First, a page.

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Personal Safety
Avoid Becoming a Victim
Attacker and vicitim  One of the fundamental aspects of self protection is learning how to remove the opportunity for the offender, to avoid you becoming a victim of crime.

Personal safety information is common sense, and takes little effort to put into practice.

Consider the following safety plans - they are important steps towards protecting yourself and any children. 
Four Rules of Personal Safety
  1. Prevention - How to reduce the chances of being a victim:
    The single most important thing in prevention is staying alert and aware of what is going on around you and your surroundings. We can and should incorporate a 2,500-year old Chinese saying that is still used by the Chinese and is included in the U.S. Marine Corp. training manual. 'A commander may be forgiven for being defeated in battle, but never for being surprised.' To some extent alertness is an inherent personality trait. However, it can be learned and improved upon if we accept the fact that we live in a world filled with danger. Know what's behind you and pay particular attention to anything out of place. Develop eyes in the back of your head.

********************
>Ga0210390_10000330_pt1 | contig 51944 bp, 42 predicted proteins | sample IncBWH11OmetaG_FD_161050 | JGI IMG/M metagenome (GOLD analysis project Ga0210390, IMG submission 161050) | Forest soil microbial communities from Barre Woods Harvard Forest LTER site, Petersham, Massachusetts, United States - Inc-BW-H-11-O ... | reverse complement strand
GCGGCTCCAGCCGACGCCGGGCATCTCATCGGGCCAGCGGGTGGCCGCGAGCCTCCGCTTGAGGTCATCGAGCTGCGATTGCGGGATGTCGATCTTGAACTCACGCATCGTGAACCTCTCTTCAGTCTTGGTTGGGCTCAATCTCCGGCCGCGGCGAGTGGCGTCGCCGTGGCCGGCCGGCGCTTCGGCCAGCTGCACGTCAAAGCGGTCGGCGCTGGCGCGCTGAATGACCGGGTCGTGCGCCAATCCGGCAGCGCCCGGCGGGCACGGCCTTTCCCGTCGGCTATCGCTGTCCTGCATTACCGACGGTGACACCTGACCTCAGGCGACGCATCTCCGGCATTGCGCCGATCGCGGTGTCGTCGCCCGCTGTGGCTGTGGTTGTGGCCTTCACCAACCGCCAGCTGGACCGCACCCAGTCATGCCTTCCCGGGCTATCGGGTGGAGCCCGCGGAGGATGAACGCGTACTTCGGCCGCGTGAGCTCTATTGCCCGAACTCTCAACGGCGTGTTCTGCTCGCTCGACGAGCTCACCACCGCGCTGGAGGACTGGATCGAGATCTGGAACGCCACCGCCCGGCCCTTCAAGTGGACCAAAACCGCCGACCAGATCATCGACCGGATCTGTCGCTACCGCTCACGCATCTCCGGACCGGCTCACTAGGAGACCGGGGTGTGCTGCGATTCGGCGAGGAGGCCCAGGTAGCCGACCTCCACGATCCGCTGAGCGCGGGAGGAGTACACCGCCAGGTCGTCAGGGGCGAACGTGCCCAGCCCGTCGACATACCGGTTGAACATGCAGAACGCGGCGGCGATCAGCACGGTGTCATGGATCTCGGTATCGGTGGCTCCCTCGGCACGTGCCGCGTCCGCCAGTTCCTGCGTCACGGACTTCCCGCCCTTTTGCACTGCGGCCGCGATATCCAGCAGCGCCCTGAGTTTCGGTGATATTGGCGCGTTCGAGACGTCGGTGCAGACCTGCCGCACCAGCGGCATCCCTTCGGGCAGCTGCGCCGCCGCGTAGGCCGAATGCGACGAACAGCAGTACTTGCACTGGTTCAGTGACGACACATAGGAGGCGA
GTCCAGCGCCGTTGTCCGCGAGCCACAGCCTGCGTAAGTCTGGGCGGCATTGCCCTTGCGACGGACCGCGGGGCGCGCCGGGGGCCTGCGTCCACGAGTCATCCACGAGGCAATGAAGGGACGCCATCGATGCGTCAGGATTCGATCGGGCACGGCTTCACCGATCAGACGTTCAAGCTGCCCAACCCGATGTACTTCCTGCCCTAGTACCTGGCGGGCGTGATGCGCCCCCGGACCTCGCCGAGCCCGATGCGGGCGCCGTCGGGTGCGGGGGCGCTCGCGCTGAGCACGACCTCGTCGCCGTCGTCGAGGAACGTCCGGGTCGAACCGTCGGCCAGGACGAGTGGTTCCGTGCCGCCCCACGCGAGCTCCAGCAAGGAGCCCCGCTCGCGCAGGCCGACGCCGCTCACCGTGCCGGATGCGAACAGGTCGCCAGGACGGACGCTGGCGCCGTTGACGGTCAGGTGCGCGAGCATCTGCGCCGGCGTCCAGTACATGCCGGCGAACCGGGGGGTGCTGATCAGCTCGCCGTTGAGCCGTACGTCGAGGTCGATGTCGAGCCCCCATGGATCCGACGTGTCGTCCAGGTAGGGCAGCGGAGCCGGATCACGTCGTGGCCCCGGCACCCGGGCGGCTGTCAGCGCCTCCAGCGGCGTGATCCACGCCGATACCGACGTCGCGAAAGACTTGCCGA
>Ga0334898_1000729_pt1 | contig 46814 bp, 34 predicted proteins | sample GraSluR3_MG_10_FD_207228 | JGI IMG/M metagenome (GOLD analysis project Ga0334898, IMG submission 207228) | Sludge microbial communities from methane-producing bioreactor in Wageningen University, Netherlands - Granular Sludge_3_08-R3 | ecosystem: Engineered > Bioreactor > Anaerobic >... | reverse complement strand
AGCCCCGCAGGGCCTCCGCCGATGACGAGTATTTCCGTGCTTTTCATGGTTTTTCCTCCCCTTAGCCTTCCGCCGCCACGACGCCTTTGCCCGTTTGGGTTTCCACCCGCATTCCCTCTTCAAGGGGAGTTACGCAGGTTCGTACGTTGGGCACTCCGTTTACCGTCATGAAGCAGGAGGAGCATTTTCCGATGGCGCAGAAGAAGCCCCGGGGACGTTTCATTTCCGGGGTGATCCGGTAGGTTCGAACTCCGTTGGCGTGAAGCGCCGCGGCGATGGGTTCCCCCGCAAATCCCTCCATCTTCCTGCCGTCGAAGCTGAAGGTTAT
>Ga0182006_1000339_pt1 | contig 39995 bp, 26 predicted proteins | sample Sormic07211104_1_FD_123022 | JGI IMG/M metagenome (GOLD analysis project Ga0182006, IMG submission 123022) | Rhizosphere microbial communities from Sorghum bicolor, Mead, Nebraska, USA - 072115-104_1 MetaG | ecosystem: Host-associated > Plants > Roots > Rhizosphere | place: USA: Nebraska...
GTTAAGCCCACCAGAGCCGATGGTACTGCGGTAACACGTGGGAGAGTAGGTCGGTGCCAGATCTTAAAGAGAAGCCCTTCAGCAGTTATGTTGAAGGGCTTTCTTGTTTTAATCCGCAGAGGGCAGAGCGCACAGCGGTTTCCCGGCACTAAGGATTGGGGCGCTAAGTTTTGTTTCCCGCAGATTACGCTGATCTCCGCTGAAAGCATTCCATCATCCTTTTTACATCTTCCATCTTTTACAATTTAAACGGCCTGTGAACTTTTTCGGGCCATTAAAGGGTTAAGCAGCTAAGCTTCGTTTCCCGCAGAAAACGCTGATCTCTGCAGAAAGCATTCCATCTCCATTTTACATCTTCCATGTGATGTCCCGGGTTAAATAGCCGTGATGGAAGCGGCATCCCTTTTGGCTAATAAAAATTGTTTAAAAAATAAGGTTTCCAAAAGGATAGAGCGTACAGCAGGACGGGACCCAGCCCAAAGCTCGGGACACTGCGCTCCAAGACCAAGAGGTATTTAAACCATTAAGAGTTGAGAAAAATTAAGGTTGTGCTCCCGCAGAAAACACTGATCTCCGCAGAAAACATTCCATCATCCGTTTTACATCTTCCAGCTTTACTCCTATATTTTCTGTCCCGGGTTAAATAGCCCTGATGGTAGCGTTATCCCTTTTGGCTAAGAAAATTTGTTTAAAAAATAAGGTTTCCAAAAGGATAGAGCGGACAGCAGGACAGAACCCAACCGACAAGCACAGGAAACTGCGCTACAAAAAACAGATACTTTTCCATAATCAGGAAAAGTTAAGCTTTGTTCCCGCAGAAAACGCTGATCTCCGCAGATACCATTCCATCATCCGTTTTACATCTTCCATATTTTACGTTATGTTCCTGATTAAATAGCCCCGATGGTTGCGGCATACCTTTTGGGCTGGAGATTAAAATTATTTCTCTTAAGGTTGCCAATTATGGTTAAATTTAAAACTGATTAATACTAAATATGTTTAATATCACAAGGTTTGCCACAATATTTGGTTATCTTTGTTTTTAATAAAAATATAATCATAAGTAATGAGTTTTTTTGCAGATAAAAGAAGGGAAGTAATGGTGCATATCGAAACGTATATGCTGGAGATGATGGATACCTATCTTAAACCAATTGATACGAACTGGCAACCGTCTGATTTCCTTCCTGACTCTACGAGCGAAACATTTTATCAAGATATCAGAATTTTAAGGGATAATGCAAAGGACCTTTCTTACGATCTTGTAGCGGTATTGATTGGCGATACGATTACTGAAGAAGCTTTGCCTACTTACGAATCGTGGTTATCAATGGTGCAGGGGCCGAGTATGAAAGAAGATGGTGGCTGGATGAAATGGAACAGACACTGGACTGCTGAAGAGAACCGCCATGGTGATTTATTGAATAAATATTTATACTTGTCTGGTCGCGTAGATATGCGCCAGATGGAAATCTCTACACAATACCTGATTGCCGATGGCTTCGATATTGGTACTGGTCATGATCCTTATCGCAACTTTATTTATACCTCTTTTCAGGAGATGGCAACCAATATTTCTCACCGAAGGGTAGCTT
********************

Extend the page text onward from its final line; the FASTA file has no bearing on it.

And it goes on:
2. Avoidance - How to avoid a dangerous situation:
    Don't allow your mind to wander, thinking about your job or all the things you have to do, when walking or driving. When you are angry; frustrated; depressed; unusually happy and carefree; or under the influence of drugs or alcohol, your chances of being a victim increase. Your strongest ally in a confrontation is your brain. When you lose your keen sense of awareness, through distraction or chemicals, you lose vision. When you are in 'your own little world' you become an easy target for an assailant. The attacker will use the element of surprise and opportunity. Don't give them this advantage. Be assertive in your actions and the way you walk. Give the appearance that you know what you are doing and where you are going. Trust your instincts. If something or someone makes you uneasy, avoid that person or leave the area. Know the neighborhood where you live, work and shop. Know the locations of Police Stations, Fire Stations, public telephones and restaurants or stores that are open late.
  3. Escape - Do whatever it takes to get away:
    Make as much noise as possible to attract attention to yourself and your assailant. Chances are the attacker will be surprised at your actions and want to get away.
  4. Combat - If you can't escape, FIGHT. 
    Car or house keys to the face, especially the eyes
    Pen or Pencil to the throat
    Open hand strikes to the nose or chin
    Kick or grab the groin area
    Stomp instep of the attackers foot or scrape the shins

Follow these simple rules and your chances of becoming a victim decrease. Immediately call the police to report suspicious incidents.